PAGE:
Sabam vs. Netlog: The European Court of Justice strikes a blow for Internet freedom
The European Internet Services Providers Association (EuroISPA) welcomes the Court of Justice’s ruling that hosting providers cannot be required to apply pre-publication scrutiny of users’ communications.
February 2012. BRUSSELS – EuroISPA welcomes the Court of Justice’s clarification in Sabam v Netlog that the responsibility of Internet hosting providers for content is limited to material of which they are actually aware. Hosting providers cannot be required to go searching for questionable material so as to suppress content that nobody has ever complained about. This ruling gives greater legal certainty to Internet providers and ensures protection for the right to publish content without prior censorship.
The Internet industry plays a crucial part in connecting European citizens and businesses to information, news, entertainment, social media, cultural content and other public interest content. This ruling is therefore of fundamental importance for the future of the Internet and the development of a strong Digital Single Market.“The Internet industry plays a vital role in stimulating the economic recovery and sustainable growth. We therefore welcome the greater legal certainties and protection granted by the Court which are necessary to guarantee the openness of the Internet to the benefit of the development of an innovative Information Society”, said Malcolm Hutty, President of EuroISPA.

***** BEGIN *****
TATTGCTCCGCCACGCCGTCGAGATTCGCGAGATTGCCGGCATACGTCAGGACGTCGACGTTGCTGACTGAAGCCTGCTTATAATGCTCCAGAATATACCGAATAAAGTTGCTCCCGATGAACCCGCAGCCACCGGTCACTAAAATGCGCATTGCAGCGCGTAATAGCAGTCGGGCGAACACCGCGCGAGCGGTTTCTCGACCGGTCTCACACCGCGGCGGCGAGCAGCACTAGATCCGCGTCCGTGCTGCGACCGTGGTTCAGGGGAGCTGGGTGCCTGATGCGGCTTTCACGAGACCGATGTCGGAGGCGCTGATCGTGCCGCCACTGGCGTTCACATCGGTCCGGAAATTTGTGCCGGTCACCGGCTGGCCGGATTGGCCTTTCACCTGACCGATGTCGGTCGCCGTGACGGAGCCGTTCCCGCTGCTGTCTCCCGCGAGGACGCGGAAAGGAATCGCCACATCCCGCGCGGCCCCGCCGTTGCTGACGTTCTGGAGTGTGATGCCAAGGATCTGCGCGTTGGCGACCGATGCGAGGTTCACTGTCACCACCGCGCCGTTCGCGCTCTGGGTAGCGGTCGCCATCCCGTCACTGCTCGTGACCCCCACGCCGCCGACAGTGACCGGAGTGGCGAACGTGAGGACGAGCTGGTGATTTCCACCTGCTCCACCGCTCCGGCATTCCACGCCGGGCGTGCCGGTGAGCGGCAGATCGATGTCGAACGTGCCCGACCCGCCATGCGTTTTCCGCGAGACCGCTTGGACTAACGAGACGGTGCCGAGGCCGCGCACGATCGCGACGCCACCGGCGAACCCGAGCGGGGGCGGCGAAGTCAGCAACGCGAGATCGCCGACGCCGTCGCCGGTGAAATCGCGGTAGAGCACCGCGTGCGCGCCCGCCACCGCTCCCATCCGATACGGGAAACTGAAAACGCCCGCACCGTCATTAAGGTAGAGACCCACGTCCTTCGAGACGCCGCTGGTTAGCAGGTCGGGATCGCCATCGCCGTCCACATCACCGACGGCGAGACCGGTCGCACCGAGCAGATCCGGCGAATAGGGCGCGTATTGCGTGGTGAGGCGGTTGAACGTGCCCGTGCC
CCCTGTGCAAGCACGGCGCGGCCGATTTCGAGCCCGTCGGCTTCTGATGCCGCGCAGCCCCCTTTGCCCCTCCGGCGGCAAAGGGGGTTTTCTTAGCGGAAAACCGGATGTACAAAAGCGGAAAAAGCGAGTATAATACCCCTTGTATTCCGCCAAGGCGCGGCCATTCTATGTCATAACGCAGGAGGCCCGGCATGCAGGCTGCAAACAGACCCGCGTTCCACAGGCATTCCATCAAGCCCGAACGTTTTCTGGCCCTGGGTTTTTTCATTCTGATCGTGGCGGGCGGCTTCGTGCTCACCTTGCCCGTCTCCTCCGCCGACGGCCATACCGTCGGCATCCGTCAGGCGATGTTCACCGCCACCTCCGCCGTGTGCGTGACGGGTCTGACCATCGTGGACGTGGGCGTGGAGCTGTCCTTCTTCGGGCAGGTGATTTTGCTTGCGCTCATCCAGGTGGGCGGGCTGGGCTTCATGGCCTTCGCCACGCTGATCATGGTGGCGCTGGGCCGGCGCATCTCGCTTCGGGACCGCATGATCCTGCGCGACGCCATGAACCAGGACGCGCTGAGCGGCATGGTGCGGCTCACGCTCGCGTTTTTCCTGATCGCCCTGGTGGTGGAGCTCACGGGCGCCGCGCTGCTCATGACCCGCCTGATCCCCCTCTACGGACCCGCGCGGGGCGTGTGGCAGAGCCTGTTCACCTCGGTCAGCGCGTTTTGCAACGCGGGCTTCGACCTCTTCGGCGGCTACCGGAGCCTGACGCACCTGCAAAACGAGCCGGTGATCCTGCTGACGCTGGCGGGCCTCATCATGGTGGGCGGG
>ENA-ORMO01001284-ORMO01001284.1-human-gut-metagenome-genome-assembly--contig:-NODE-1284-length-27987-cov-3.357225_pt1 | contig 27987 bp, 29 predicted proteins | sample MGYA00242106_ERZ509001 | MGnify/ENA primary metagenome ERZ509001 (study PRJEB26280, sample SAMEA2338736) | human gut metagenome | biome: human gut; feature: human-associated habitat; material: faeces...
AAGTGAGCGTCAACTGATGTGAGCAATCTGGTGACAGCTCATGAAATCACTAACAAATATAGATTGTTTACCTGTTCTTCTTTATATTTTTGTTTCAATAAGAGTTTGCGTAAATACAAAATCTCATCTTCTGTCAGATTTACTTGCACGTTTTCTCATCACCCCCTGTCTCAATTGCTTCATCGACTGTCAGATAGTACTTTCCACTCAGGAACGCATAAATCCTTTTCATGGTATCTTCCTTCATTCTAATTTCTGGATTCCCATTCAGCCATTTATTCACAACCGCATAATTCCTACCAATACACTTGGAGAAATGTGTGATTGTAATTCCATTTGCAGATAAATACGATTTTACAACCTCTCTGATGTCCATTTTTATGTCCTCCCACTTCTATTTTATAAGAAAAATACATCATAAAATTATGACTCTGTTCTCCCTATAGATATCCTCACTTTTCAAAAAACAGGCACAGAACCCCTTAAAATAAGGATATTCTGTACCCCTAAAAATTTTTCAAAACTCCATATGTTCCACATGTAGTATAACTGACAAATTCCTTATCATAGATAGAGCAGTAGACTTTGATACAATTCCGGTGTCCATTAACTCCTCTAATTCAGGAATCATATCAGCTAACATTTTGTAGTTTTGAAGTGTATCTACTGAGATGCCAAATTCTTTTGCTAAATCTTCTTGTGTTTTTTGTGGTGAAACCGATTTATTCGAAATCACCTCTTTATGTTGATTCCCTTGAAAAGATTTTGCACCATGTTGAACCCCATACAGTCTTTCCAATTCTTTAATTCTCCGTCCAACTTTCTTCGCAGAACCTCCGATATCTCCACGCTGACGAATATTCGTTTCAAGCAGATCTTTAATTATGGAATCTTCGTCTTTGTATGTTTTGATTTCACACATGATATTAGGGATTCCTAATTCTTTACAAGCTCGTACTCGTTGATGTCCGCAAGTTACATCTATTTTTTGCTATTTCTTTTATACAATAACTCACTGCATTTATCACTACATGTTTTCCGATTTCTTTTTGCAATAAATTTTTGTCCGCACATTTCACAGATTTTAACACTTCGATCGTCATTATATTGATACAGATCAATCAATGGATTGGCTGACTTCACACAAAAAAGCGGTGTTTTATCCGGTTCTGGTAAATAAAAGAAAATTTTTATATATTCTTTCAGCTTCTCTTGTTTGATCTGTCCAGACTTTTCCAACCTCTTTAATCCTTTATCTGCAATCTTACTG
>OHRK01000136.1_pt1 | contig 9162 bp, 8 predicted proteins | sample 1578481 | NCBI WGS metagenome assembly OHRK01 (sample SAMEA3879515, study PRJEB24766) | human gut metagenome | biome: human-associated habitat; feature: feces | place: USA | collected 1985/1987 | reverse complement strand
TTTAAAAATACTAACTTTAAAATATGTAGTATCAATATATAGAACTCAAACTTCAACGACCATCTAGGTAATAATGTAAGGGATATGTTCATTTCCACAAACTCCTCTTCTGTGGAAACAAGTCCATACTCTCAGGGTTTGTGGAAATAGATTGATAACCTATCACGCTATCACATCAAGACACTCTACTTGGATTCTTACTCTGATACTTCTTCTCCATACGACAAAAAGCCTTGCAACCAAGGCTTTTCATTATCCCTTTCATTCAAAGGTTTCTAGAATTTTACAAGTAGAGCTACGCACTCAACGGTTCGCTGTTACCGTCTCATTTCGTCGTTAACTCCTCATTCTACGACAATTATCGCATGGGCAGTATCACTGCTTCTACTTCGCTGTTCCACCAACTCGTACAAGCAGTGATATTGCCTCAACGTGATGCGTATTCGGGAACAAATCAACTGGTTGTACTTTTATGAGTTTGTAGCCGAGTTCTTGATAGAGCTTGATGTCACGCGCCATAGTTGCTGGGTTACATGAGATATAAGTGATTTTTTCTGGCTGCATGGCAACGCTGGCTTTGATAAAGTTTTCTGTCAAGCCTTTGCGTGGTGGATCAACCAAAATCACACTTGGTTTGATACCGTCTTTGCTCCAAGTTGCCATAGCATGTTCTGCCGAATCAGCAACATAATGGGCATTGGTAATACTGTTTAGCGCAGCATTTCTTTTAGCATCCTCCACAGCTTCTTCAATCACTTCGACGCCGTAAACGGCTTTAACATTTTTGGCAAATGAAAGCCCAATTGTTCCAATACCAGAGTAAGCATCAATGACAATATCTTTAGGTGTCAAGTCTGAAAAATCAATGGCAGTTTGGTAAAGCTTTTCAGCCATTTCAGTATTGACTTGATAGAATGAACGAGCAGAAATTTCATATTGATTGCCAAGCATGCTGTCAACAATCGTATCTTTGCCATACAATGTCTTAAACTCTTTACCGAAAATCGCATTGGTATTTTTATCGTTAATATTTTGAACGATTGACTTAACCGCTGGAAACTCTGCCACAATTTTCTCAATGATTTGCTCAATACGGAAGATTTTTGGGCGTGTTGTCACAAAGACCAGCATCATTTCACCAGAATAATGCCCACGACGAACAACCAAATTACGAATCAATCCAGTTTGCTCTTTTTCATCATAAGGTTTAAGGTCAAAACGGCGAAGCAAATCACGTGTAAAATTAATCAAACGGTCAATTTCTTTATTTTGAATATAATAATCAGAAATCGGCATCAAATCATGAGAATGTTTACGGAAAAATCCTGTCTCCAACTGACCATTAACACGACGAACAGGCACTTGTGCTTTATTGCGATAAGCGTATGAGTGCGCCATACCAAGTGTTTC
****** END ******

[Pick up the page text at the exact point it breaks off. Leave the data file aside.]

On 23 June 2009, the Belgian Social networking website Netlog was sued by the Belgian copyright society SABAM which claimed that Netlog should be held responsible for copyright infringement by its users through a cease-and-desist order, which would inevitably require the installation of a system to filter all incoming and saved information of all users of Netlog. On 28 June 2010, the Court followed Netlog’s advice to seek a ruling from the Court of Justice of the European Union on whether EU law permits national courts to order hosting providers to install a system for filtering and blocking electronic communications.
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